Locke Lord QuickStudy: Eighth Circuit Approves Striking Class Action ‎Allegations at the Pleading Stage

Locke Lord LLP
July 12, 2021

On June 3, 2021, the U.S. Court of Appeals for the Eighth Circuit held that a district court should ‎have stricken the plaintiff’s class action allegations at the pleading stage. Donelson v. Ameriprise ‎Financial Services, Inc., 999 F.3d 1080 (8th Cir. 2021). The decision indicates when class action ‎defendants should consider deploying what is typically a disfavored procedural mechanism to ‎neutralize a class action before discovery begins.‎

In Donelson, the plaintiff sued Ameriprise Financial Services for securities fraud and breach of ‎fiduciary duty after his stock broker mishandled his investment account. Although the plaintiff’s ‎claims turned on oral misrepresentations requiring individual proof of reliance (which almost always ‎preclude class treatment), plaintiff brought suit as a class action on behalf of all customers who ‎experienced similar improprieties—ostensibly to avoid the arbitration clause in his account ‎agreement, which required him to arbitrate all disputes with Ameriprise except for class actions.‎

Ameriprise moved to strike the plaintiff’s class allegations under Fed. R. Civ. P. 12(f) —which permits ‎a court to strike “any redundant, immaterial, impertinent, or scandalous matter”— and to compel ‎arbitration. The trial court denied the motions, but the Eighth Circuit reversed. The appellate court ‎held that the trial court abused its discretion by denying Ameriprise’s motion to strike because (1) “it ‎was apparent from the pleadings that [plaintiff] could not certify a class,” and (2) “the class allegations ‎were all that stood in the way of compelling arbitration.”‎

Donelson is an unusual endorsement of what is typically a “disfavored” practice in federal court. It ‎also deepens a split among federal courts about whether a court can strike class allegations at the ‎pleadings stage, before the plaintiff moves for class certification. While some federal courts have ‎stricken class allegations before class discovery, Pilgrim v. Universal Health Card, LLC, 660 F.3d 943, ‎‎949 (6th Cir. 2011), others have held that doing so is premature, Francis v. General Motors, LLC, 504 ‎F. Supp. 3d 659 (E.D. Mich. 2020).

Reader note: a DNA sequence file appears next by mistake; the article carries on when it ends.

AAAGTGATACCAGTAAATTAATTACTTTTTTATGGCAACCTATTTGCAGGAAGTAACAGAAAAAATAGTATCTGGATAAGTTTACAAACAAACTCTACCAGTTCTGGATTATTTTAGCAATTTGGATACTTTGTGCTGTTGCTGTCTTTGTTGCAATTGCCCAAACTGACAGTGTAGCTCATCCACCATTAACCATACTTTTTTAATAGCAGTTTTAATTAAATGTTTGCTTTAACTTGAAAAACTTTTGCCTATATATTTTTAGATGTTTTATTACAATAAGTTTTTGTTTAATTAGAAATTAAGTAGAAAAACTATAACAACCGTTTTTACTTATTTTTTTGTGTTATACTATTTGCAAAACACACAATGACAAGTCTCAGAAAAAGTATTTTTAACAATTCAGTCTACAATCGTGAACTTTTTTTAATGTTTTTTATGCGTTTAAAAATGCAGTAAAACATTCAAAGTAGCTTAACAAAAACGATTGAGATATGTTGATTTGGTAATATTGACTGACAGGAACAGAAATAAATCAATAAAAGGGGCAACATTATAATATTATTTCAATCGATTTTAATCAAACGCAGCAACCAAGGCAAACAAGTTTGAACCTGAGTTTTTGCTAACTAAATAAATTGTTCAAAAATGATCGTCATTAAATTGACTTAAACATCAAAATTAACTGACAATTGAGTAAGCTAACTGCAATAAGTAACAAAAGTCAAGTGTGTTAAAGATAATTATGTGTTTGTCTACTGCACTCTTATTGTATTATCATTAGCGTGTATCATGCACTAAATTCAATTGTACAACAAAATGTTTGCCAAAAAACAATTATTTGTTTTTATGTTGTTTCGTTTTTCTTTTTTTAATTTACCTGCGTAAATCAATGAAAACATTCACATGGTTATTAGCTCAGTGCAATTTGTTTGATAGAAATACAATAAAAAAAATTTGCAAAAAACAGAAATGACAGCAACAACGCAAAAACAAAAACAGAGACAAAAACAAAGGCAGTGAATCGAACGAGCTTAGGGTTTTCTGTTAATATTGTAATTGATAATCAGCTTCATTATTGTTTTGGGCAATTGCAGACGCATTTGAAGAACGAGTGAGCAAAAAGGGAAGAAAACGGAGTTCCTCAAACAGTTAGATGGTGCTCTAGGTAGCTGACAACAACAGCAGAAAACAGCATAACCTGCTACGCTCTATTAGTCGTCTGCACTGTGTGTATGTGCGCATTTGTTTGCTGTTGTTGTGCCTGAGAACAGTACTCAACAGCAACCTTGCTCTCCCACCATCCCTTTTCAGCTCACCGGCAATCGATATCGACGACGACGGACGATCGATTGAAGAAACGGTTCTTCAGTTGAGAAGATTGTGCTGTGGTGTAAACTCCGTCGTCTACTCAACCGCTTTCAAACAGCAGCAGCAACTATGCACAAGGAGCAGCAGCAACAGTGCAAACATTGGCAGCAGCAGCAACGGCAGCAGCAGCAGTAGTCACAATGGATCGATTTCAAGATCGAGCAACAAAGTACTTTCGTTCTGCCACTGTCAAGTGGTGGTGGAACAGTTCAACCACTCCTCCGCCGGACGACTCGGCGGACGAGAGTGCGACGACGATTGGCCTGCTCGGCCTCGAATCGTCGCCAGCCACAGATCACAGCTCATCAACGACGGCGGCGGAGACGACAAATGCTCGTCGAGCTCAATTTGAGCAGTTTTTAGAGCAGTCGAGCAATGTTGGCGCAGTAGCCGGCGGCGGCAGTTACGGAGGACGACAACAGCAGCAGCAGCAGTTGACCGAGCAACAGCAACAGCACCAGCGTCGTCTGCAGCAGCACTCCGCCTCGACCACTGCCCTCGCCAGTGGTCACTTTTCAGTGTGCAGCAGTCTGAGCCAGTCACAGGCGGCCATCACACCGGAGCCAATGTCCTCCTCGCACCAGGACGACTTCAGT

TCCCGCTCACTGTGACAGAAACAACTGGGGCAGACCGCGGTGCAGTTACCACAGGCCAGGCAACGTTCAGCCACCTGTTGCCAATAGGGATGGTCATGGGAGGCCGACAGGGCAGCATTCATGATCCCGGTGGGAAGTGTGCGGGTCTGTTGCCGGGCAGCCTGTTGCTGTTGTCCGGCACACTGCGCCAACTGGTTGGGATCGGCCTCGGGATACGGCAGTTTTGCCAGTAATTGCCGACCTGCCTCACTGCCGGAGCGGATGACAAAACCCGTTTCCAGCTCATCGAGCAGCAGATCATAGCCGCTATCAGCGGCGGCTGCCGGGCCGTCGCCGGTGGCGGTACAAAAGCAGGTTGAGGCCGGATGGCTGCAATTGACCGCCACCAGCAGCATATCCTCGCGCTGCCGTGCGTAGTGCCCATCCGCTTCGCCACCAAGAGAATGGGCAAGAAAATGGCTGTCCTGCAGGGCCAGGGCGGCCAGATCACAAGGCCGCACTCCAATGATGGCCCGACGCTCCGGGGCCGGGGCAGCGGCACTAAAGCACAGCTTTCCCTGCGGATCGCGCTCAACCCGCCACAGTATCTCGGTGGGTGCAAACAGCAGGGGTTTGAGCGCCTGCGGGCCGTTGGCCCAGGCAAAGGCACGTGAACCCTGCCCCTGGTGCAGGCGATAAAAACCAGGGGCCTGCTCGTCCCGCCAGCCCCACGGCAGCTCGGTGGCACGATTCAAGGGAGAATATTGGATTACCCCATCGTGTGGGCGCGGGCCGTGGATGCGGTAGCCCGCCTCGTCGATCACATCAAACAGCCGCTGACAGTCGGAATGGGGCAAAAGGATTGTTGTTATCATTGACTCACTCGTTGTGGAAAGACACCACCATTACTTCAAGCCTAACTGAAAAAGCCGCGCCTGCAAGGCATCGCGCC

The critical task for defendants will be discerning when it is “apparent from the pleadings that plaintiff ‎cannot certify a class.” That sort of pleading will be rare. In many cases, the plaintiff’s legal and ‎factual theories will not be sufficiently developed in the pleadings to allow a defendant to ‎demonstrate, based on the allegations alone, that class treatment is clearly impossible. In Donelson, ‎Ameriprise could make the required showing because the plaintiff’s claims relied on individualized ‎oral misrepresentations made to the plaintiff by his broker. In most putative class actions, however, ‎plaintiffs allege some common course of action by the defendant that, on its face, might be ‎susceptible to common proof.‎

Donelson also indicates that moving to strike class allegations would be most prudent only when ‎doing so will dispose of the entire case. In Donelson, for example, the court was obviously ‎influenced by the fact that the plaintiff’s class allegations were the only thing standing in the way of ‎arbitration. It would have been inefficient, the court said, to needlessly force the parties to remain in ‎court when they previously decided to arbitrate. Moving to strike class allegations may also be a ‎viable strategy when the named plaintiff’s damages are so small that the case will not proceed on an ‎individual basis.‎